Bill Mike Runyon (Herald-Leader photo)

Runyon should know.

He was a three-sport standout for Paintsville in the early 1970s, and got to play for a pair of legends — football coach Walter Brugh and baseball coach Charlie Adkins.

He attended Pikeville College on a baseball/basketball scholarship. (It was there that he got the coaching bug from basketball coach Wayne Martin.)

After graduating from college, Runyon returned home to Paintsville and embarked on his own career in the fall of 1978.

“I was assistant football, baseball and basketball coach, and head track coach,” he said. “I taught six classes a day and made $12,500.”

He was an assistant to Brugh and Adkins for more than 20 years, but got his big break when he was named Tigers’ basketball coach in 1982.

After Paintsville went 8-16 in his first season, Runyon got some advice from Adkins, his assistant coach. He told Runyon he was overcoaching. “Let ’em play,” he said.

In the 1984-85 season, with a group of rising stars that included John Pelphrey, Joey Couch, Mike Minix and Keith Adkins, the Tigers reached the Sweet Sixteen for the first time in 52 years.

“This town went crazy,” Runyon said. “I guess they were just starved to death for success. What made it even better was we went down there and won a game (beating Washington County in the first round).”

Paintsville repeated as 15th Region champ the next two years. In 1986 it lost to Hoptown in the first round of the Sweet Sixteen, and in ’87 it fell to Allan Houston-led Ballard in the state semifinals.

The Tigers resurfaced as a state power a decade later with a talent-stocked roster that included VanHoose, Todd Tackett, Craig Ratliff and Josh McKenzie. They led the way to the 1996 state championship.

After reaching the semifinals in 1997 before losing to Highlands in overtime, Paintsville got a shot at another state title in ’98.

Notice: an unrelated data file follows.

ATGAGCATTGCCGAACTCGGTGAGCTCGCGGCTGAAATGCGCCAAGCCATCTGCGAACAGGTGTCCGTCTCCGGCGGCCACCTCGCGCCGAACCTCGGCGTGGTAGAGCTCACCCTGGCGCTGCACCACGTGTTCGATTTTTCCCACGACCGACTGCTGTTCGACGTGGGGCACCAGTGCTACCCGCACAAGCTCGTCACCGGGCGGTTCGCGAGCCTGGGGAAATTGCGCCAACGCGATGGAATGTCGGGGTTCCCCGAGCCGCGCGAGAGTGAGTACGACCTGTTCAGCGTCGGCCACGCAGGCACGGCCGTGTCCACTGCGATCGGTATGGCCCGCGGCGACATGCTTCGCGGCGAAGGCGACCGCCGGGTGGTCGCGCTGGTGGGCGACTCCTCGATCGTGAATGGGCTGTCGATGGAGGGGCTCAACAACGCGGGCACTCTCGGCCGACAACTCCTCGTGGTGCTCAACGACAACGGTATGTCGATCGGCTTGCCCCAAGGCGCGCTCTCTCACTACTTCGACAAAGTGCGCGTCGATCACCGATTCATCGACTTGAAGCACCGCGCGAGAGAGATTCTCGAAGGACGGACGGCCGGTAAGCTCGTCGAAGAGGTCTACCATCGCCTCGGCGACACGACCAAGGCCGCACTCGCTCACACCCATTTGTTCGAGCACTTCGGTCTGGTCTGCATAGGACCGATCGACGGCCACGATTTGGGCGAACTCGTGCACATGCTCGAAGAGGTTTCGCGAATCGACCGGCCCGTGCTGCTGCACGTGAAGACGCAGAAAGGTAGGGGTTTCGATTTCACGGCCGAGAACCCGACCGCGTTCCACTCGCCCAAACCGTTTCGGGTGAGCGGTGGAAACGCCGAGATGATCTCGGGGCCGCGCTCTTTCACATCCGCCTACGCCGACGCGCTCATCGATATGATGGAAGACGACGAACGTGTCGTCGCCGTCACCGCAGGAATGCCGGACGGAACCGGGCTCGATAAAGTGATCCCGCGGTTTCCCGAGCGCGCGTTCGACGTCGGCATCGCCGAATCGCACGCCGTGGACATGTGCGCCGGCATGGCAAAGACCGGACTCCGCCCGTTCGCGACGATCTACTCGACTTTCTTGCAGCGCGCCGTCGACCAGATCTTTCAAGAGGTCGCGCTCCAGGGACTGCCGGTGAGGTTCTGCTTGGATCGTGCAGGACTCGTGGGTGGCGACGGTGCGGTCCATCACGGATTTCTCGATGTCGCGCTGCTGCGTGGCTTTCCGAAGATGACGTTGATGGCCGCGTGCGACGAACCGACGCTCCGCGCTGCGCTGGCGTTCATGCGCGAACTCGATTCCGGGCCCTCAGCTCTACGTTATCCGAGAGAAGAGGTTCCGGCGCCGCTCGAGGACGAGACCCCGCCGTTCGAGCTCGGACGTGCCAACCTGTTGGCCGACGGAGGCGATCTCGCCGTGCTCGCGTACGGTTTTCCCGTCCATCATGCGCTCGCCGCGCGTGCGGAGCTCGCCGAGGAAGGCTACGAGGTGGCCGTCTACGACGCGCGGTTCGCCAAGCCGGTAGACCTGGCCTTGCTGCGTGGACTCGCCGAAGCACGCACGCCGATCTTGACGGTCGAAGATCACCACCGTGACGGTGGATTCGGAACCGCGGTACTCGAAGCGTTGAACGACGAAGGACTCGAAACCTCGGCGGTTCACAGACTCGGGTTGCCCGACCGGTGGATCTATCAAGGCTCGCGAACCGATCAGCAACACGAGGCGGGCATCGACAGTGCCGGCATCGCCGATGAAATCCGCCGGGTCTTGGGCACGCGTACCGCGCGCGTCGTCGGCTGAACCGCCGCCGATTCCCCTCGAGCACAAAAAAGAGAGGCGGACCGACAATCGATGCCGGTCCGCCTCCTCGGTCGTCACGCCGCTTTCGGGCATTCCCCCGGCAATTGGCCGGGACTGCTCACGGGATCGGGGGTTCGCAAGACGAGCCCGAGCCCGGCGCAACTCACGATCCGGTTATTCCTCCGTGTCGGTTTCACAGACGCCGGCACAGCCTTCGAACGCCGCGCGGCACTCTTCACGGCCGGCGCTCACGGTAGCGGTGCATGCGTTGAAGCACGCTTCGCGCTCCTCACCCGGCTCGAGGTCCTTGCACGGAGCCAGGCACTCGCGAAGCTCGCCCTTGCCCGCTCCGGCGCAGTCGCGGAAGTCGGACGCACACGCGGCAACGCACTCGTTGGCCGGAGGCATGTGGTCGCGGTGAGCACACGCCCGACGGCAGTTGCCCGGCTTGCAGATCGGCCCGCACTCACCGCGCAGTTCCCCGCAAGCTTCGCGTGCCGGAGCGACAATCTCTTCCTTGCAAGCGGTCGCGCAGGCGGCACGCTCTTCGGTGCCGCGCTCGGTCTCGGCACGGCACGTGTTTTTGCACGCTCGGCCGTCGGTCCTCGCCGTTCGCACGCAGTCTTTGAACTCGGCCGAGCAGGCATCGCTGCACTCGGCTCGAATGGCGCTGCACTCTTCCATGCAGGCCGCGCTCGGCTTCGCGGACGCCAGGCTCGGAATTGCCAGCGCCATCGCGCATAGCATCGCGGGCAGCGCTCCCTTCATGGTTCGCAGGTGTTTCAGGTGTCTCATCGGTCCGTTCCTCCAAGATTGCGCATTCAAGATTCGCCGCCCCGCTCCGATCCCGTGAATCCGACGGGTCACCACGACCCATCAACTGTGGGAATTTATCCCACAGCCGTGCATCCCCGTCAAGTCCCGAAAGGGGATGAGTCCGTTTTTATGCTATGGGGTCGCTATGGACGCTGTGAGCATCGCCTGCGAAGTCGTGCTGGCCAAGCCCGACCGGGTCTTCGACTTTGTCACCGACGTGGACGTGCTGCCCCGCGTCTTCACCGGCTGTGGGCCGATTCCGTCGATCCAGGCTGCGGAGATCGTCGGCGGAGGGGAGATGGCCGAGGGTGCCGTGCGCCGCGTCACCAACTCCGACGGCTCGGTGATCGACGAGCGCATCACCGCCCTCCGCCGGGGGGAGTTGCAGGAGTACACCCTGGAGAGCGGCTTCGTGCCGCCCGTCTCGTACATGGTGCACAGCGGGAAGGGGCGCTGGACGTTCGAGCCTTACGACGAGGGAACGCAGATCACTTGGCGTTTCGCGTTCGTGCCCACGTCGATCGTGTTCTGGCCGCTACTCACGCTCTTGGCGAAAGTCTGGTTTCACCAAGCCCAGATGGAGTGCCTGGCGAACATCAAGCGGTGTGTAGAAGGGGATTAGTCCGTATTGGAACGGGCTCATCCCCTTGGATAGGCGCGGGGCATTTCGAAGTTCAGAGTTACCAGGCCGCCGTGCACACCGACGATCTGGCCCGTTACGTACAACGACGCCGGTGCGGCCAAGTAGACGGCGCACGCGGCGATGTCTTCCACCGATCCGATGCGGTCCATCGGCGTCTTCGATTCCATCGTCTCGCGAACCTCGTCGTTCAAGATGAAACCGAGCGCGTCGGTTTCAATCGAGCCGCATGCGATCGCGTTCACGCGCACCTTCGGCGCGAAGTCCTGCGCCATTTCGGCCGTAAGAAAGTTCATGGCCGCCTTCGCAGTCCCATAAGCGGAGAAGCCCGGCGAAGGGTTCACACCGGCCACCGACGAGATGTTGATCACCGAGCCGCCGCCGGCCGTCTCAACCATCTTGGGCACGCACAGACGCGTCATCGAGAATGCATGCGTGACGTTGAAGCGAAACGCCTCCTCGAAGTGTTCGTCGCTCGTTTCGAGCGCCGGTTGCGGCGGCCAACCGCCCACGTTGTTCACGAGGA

The Tigers led Scott County 49-44 at halftime of those finals. But Tackett, who had 16 points in the first half, suffered back spasms and was ineffective the second half. He sat out the last 11 minutes of the game and Scott County rallied to win 89-78 despite VanHoose’s 36 points and 22 rebounds.

“I do believe if Todd had played the whole game we would have won it,” Runyon said.

Runyon’s concerns have since shifted from strategizing X’s and O’s to managing and revitalizing his hometown.

That’s the mayor’s job, and he relishes the challenge.

Just ask Jayme Runyon, Bill Mike’s wife of nearly 39 years.

“After all the years of coaching, I thought he might want to kick back, kind of relax and play golf,” she said. “But he’s not ready to do that. He still wants to help the community. He’s never been a person out for himself. He wants to serve other people.

“He’s passionate about the town and the school, but more the community in general. He really wants to make it the best that it can be.”

VanHoose gave Runyon a similar endorsement.

“Coach has always been a part of this community, this county,” he said. “That’s what you want in an elected official — someone who’s invested and has been invested for a long time and wants to do good things to help the community grow and prosper.”

Runyon, 62, sounds like he’s in it for the long haul.

“Paintsville is my life,” he said again as he walked the downtown streets of his hometown. “This where I want to be. They couldn’t drag me out of here.”